On October 21, just a few days away, the first brief will be filed with the appellate court in the Sleepy Lagoon case - as a result of which 17 Mexican-American boys were convicted and are now serving sentences as high as life imprisonment.
It would be appropriate at this time to review the case, to consider again the kind of trial that was had. And when you have finished — ask yourself, Would you be satisfied with such a trial? Could you feel that justice had been done you under the same circumstances?
The trial itself was preceded by mass arrests of Mexican-American youngsters — mass arrests reminiscent of Nazi methods. It was enough to the police in those first few days of August 1942 that a boy or girl was of Mexican descent. Knowledge of or connection with the alleged murder of Jose Diaz was not a prerequisite to arrest.
Brutal third degree methods were used to take statements - some of them from 12- and 13-year-old girls. There were beatings and threats... until the police got the kind of statements they wanted.
The racist, anti-Mexican tone for the conduct of the Sleepy Lagoon trial was
― 2 ―set with the report of Edward Duran-Ayres to the Grand Jury after the indictment. This vicious, Hitler-like document states that the only basis to work from is the "biological basis", that Mexicans have a total disregard for the value of human life and compares Mexicans with bloodthirsty wildcats. That was the kind of "evidence" upon which the boys were tried and convicted.
The jury which was selected had not one person on it who was a Mexican or was of Mexican descent.
Presiding was Judge Charles W. Fricke. His anti-Mexican feeling was very clearly demonstrated in a case several years ago in which he convicted and sentenced five Mexican boys to 250 years in prison each on charges of rape. The first court to which an appeal was taken not only reversed Judge Fricke's decision, but made pointed comment on his obvious prejudice. Throughout the Sleepy Lagoon trial Judge Fricke made comment of a deprecatory nature which could have no bearing upon the guilt or innocence or the defendants, but which must have served to influence the jury to feel that the boys on trial were not even worthy of a dignified hearing in court. Not only did he make slurring remarks about the defendants, but his comments about the defense attorneys were also extremely caustic. Most important, however, from a legal point of view, is the fact that over one hundred times during the course of the trial Judge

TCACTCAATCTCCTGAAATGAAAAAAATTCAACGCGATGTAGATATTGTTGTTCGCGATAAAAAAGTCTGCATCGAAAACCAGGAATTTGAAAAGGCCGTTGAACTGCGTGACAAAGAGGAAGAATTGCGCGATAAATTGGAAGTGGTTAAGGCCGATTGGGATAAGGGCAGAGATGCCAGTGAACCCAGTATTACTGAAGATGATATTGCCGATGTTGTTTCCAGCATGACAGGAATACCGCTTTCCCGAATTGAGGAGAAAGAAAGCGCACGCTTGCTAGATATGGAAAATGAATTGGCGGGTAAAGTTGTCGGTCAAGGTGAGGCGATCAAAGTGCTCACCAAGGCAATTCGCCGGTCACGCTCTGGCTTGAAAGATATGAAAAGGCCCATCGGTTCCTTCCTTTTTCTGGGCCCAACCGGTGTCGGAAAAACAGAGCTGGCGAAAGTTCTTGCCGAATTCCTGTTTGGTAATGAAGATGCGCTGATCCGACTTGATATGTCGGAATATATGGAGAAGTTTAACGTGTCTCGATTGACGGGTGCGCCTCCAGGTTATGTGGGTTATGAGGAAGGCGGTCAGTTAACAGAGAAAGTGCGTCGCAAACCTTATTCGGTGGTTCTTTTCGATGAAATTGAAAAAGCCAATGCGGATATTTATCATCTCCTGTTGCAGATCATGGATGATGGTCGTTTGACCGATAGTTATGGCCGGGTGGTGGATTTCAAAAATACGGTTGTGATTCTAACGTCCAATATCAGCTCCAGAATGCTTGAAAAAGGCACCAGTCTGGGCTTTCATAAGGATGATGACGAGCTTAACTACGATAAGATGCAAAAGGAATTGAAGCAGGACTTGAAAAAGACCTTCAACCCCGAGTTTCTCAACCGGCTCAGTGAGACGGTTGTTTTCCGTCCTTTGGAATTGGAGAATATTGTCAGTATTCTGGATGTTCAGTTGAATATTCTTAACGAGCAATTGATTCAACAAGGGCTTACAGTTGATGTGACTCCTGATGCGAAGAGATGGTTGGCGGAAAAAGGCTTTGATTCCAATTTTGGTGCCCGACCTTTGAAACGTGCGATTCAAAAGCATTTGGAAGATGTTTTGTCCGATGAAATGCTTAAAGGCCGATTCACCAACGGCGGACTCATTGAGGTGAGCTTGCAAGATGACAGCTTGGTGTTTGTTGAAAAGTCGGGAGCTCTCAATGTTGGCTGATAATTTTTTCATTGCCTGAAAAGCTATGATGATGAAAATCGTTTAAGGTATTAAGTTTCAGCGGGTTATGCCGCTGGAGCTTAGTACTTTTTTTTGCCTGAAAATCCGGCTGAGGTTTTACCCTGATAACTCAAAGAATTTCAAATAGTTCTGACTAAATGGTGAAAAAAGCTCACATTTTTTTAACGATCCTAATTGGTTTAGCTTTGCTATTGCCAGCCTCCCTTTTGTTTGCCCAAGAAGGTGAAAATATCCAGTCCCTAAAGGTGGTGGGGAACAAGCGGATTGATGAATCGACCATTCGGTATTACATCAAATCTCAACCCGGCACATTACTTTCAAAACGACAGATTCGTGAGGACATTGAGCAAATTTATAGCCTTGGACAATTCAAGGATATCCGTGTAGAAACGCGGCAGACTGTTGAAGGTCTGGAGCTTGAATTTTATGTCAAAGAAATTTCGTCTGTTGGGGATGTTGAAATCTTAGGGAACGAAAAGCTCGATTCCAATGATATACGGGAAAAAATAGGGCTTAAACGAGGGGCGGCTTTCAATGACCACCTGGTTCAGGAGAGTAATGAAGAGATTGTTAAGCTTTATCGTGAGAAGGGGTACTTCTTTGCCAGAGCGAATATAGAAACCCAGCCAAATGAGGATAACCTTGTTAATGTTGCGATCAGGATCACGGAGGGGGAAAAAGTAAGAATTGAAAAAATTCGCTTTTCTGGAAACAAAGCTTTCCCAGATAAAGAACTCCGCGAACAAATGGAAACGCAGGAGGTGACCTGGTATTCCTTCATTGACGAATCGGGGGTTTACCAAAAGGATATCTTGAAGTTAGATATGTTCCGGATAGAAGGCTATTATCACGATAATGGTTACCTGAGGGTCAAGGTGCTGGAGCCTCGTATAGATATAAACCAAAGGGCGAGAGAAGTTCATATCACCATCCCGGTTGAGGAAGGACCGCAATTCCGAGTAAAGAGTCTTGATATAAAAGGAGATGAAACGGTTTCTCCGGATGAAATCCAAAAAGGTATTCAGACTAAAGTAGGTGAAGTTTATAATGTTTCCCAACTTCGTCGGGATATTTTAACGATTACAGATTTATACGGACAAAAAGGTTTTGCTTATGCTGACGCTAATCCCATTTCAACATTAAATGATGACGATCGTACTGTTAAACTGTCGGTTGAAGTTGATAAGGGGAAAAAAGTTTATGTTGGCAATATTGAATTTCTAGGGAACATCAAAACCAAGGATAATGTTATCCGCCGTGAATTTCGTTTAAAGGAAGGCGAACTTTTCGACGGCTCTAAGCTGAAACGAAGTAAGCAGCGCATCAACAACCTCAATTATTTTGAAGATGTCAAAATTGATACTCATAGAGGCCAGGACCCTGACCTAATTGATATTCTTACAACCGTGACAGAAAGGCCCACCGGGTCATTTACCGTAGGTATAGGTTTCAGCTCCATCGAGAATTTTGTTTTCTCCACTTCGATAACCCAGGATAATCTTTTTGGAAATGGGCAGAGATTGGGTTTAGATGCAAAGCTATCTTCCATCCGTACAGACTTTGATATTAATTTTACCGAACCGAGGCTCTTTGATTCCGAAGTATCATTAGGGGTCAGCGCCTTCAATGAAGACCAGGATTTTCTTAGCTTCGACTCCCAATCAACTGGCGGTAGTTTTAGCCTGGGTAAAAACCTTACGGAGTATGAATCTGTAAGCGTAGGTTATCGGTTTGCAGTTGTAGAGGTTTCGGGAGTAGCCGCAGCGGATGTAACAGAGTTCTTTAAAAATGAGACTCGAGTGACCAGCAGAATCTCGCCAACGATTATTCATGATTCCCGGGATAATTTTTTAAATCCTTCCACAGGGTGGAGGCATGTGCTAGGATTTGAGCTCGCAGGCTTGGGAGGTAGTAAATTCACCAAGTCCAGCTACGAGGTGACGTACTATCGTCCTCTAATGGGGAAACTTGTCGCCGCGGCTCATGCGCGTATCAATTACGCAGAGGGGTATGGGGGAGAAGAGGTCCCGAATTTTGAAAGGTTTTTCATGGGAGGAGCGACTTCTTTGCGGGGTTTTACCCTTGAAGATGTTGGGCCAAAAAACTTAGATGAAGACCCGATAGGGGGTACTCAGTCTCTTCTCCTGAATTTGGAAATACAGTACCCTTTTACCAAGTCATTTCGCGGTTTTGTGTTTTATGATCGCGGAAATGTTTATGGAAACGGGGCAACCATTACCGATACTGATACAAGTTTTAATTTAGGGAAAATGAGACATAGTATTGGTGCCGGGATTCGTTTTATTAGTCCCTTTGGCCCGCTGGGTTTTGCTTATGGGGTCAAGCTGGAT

― 3 ―ruled on legal technicalities in one way for the prosecution and in precisely the same legal point he would rule differently for the defense.
Though they were being tried on a most serious charge, the effect of which might affect the rest of their lives, the defendants were never allowed to sit with their own counsel during the trial. The excuse given that there was not enough room in the court. The prosecution, on the other hand, conferred constantly with its witnesses.
In order to make the boys appear as disreputable as possible, Deputy District Attorney Shoemaker gave orders to the Jailer that they were not to be given haircuts or allowed change of clothing. It was two months after their arrest, one month after the trial began, that this order was rescinded - and then only after a delegation headed by defense attorney Shibley called upon the Jailer.
In his plea to the jury, the District Attorney said that there was a "smidgen of truth" in the statement of a police officer that all Mexicans are cowards and Mexicans don't fight fair.
The entire proceedings in the Sleepy Lagoon case were a vile slander of the Mexican people. At any time this would be revolting to all democratic-minded people. Today, when Mexico and the United states are allied in a war
― 4 ―against that very sort of ideology, it is not only dangerous, it is treason!
From a legal aspect there is ample basis for a reversal of the convictions which were obtained in such an obnoxious manner. After careful study of the 6032-page record, Mr. Ben Margolis, the attorney who is handling the appeal, has stated that nowhere in the testimony is there evidence that any of the 17 is guilty of murder.
The Mexican people cannot disassociate themselves from the Sleepy Lagoon case, for with the conviction of 17 Mexican-American boys on a purely anti-Mexican basis the right of any Mexican or Mexican-American to a fair hearing in court is in jeopardy.
Manuel Reyes, serving a sentence of from 5 years to life imprisonment wrote from San Quentin: "..glad to know they are letting people know that there is prejudice against the Mexicans, and how the police treated us when we were arrested. We were treated like if we were German spies or Japs. They didn't figure we are Americans just like everybody else that is born in this country."
The support of the Mexican Colony for the appeal of the Sleepy Lagoon case will be a demonstration that they, along with other right-minded people of this nation, will not tolerate the racist nonsense of Duran-Ayres, will not tolerate that a minority should be subjected to such an indecent trial, that they speak out against discrimination. Support of the Sleepy Lagoon case will mean a demand that the blot upon the Mexican Community be removed!
For further information -
Sleepy Lagoon Defense Committee
206 South Spring St. Room 342